Introduction to Metal–Organic Frameworks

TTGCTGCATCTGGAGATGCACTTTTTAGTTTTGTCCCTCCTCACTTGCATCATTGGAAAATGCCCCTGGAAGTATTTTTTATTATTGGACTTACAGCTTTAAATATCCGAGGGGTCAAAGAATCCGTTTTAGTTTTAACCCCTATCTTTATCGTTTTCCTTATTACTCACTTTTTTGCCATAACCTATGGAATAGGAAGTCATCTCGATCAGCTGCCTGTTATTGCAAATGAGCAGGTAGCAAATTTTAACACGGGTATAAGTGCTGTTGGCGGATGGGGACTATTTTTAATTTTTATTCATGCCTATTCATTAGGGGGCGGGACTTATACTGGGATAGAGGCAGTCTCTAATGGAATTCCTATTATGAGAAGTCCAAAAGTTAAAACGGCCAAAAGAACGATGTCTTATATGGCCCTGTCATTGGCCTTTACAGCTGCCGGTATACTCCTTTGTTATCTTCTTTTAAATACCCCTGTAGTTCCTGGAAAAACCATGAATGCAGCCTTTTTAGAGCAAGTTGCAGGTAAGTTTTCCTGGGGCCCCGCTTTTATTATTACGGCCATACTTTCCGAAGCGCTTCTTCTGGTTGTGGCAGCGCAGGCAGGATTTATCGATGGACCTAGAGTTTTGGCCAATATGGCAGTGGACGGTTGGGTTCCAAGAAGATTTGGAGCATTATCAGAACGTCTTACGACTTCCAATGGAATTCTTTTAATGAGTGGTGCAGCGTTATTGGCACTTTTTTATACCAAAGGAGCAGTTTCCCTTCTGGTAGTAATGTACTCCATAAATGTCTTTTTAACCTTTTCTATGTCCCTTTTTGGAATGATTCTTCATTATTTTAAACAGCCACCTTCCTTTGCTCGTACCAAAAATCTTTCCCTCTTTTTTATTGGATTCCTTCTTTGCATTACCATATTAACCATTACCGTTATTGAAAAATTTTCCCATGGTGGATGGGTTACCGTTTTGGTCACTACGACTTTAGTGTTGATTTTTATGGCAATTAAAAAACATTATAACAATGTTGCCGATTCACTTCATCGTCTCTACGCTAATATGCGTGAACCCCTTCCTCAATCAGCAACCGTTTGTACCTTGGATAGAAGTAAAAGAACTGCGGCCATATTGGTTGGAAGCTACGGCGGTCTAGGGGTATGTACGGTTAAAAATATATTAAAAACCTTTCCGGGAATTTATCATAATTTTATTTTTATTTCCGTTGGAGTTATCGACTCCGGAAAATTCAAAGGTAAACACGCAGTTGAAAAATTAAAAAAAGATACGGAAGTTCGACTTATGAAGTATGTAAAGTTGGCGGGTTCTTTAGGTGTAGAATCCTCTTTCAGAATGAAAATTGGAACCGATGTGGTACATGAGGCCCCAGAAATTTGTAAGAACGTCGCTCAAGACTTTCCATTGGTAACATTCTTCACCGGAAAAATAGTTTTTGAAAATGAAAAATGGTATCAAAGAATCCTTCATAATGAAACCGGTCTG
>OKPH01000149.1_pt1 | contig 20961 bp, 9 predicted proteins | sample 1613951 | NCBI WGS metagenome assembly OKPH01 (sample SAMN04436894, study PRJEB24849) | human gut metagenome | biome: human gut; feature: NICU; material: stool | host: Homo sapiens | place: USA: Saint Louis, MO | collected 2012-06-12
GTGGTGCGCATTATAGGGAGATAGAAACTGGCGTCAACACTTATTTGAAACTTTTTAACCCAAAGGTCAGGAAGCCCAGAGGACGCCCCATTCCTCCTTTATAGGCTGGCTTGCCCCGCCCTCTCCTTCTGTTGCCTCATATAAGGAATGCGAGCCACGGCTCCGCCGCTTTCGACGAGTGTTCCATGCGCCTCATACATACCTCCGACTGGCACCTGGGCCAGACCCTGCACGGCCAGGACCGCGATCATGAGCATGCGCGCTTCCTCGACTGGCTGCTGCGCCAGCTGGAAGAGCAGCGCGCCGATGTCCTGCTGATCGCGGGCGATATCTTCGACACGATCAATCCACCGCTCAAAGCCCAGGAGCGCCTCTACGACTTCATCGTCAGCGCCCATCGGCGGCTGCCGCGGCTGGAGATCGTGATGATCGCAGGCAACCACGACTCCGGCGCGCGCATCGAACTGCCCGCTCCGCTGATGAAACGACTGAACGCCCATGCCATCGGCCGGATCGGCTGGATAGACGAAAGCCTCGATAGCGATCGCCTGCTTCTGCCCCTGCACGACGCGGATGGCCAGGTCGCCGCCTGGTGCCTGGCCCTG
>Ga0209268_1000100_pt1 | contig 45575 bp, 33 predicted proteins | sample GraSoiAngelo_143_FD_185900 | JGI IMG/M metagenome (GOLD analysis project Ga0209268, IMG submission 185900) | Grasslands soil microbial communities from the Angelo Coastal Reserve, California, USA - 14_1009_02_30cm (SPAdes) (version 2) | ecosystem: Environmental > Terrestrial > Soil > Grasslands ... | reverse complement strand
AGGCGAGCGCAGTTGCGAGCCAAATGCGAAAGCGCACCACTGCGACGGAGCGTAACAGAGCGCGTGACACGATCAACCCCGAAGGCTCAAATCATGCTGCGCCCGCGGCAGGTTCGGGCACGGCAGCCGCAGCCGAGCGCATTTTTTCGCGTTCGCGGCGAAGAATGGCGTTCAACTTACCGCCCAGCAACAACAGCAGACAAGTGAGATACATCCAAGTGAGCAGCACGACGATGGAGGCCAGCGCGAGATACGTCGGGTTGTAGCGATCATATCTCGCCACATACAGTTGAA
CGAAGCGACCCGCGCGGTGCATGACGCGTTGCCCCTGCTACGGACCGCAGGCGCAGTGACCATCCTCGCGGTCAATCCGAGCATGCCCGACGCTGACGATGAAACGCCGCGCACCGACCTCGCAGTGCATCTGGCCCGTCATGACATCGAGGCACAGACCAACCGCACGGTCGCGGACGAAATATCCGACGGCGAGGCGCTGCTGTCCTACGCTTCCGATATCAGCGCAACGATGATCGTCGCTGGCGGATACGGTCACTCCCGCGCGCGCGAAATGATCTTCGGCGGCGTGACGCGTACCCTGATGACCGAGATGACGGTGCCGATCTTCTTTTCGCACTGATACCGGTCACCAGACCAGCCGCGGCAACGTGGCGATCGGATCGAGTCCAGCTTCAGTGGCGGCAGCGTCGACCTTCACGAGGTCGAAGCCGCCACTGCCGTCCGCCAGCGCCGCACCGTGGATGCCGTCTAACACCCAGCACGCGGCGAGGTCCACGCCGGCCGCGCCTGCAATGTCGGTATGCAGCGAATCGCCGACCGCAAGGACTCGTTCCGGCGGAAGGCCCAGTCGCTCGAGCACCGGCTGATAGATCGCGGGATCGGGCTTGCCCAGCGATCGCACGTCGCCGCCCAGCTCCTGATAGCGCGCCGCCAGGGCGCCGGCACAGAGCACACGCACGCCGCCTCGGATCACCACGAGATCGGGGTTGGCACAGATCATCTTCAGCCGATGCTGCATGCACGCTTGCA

Metal–organic frameworks, or MOFs, have emerged as an extensive class of crystalline materials with ultrahigh porosity (up to 90% free volume) and enormous internal surface areas, extending beyond 6 000 m2/g. These properties, together with the extraordinary degree of variability for both the organic and inorganic components of their structures, make MOFs of interest for potential applications in clean energy, most significantly as storage media for gases such as hydrogen and methane, and as high-capacity adsorbents to meet various separation needs. Additional applications in membranes, thin-film devices, catalysis, and biomedical imaging are increasingly gaining importance. On a fundamental level, MOFs epitomize the beauty of chemical structures and the power of combining organic and inorganic chemistry, two disciplines often regarded as disparate. Since the 1990s, this area of chemistry has experienced an almost unparalleled growth, as evidenced by not only the sheer number of research papers published but also the ever-expanding scope of the research. Although the number of review articles and monographs has also escalated in the last five years, we believe this thematic issue of Chemical Reviews, comprising the most up-to-date contributions from leading MOF researchers all over the world, is necessary to mark the progress made thus far in a comprehensive manner. The scope of the volume ranges from topology analysis and molecular simulations to synthesis, from adsorptive and optical to ferroelectric properties, and from gas storage, separations, and catalysis to applications in biomedicine. As such, we hope that it will serve as a valuable resource for new and current researchers in the field alike.

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